Unfortunately, many designs go into production without a formal review by an attorney familiar with digital legal enforceability — and as companies like Gogo, Zappos, TransUnion, and many others have found out, this is a costly mistake.
But what mistakes do designers & developers typically make that could cause problems down the road? This blog post outlines what you or your company can do to ensure your terms of service is actually protecting your company or your clients (and what might turn out to be your job!) from expensive lawsuits, legal fees, and costly updates.
Terms of Service design mistake #1: Lack of obvious notice of agreement
In the court's ruling in Berkson v. Gogo, Gogo (the in-flight wifi provider) has started a precedent that will require significant design changes to almost every website where a user can sign up, make a purchase, or log in.
Common to many clickthrough agreements (also called clickwraps and sign-in-wraps) is text under the "submit" (or "sign In," "continue," and "register") button that provides a link to the terms of service that says: "By clicking 'Continue', you agree to our Terms of Service."
Sound familiar? Of course — a lot of websites do it this way. For example, Zappos:
Image of Zappos.com registration screen
When going through the registration flow at Zappos.com, it is not abundantly clear that you are agreeing to a contract.
Likewise, AirBnB doesn't include any mention of their terms when signing up for their service.
Image of AirBnB's sign up page
It is incredibly important that your users know that an agreement exists and that they are agreeing to it. A lack of notice often means your agreements cannot be upheld in court.
Unfortunately, many online stores, apps, or websites hesitate to add a checkbox or scrollbox that details their online contracts because they do not want to affect conversion rates.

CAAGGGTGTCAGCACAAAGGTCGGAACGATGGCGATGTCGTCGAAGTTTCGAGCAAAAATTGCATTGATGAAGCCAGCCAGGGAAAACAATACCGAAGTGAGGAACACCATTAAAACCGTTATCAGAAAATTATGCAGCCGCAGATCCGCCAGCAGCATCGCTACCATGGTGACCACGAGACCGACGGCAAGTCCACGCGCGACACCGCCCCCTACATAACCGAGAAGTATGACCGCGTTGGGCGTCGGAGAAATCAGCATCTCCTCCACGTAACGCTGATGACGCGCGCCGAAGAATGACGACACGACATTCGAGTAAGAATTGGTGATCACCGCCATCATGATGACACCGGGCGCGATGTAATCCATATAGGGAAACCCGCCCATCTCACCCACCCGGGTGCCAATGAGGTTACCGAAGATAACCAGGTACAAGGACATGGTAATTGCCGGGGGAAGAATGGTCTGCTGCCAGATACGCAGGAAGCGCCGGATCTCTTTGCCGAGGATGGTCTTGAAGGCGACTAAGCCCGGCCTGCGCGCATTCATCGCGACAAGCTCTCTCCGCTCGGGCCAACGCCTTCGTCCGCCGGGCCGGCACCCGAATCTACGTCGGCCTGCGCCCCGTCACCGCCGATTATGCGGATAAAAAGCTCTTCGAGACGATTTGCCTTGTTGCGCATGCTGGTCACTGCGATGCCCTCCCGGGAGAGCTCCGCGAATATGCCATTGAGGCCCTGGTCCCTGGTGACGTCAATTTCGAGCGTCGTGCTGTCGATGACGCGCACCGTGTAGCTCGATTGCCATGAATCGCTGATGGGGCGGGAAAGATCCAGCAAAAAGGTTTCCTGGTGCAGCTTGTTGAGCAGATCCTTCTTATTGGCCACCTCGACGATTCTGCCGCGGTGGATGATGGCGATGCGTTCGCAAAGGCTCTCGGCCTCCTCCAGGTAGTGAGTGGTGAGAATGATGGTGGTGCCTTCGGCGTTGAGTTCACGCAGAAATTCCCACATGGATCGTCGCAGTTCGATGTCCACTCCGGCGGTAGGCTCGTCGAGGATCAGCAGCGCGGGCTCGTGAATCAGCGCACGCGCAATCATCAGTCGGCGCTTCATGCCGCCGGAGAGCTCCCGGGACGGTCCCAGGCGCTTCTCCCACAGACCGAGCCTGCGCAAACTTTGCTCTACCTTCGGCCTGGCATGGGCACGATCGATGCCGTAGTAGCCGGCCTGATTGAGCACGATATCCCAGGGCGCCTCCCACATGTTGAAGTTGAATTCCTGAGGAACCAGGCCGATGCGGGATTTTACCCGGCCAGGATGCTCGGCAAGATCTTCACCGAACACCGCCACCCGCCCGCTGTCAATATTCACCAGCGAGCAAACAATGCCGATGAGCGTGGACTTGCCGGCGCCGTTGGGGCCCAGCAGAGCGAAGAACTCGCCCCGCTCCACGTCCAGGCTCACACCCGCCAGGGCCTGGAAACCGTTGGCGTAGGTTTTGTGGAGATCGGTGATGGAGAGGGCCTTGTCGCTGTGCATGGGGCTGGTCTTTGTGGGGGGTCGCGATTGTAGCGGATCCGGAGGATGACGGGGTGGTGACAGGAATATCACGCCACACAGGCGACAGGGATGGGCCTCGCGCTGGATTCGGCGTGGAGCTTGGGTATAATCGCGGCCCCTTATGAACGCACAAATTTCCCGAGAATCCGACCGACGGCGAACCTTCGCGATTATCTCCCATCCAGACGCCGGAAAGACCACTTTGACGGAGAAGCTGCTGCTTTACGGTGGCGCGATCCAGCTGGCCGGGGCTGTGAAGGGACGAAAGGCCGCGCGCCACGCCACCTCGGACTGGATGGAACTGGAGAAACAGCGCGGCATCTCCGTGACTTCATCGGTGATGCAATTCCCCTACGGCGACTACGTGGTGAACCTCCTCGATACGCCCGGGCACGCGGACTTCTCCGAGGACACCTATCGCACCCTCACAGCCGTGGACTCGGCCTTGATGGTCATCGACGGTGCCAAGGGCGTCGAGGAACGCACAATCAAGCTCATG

But in Berkson v. Gogo, this flow decreased the enforceability of Gogo's terms agreement. The class action suit brought against them is going to go forward, mainly due to the fact that the way in which they displayed the agreements on their website (and the tricky/confusing way they implemented it in their purchase flow).
Because the agreement was ruled unenforceable, the class action suit is going to go forward, costing Gogo hundreds of thousands more dollars in legal fees and potentially even costing them a whole lot more money in damages to their customers. Don't be next on the list!
How should I design my terms of service?
As you design and or implement how your agreements are embedded into the sign in, checkout, or registration flows, remember your duty to both your company and customers. Part of your responsibility is to ensure they understand that they're entering into a contract to be your customer or to be your user.
This typically means including a scroll box with the details of the agreement, and a checkbox enabling them to clearly accept your terms. Here's a great example from Lyft of how that can be successfully implemented:
Image of Lyft's sign-in-wrap
Don't wait until it's too late (and you get your pants sued off). Review the implementation of your website terms of service with your in-house counsel or law firm today.
Next up in this series, we covered Lack of Record Keeping as the #2 No-No developers usually face.
Learn more about the enforceability of terms of service agreements and the trends in our Clickthrough Litigation Trends white paper!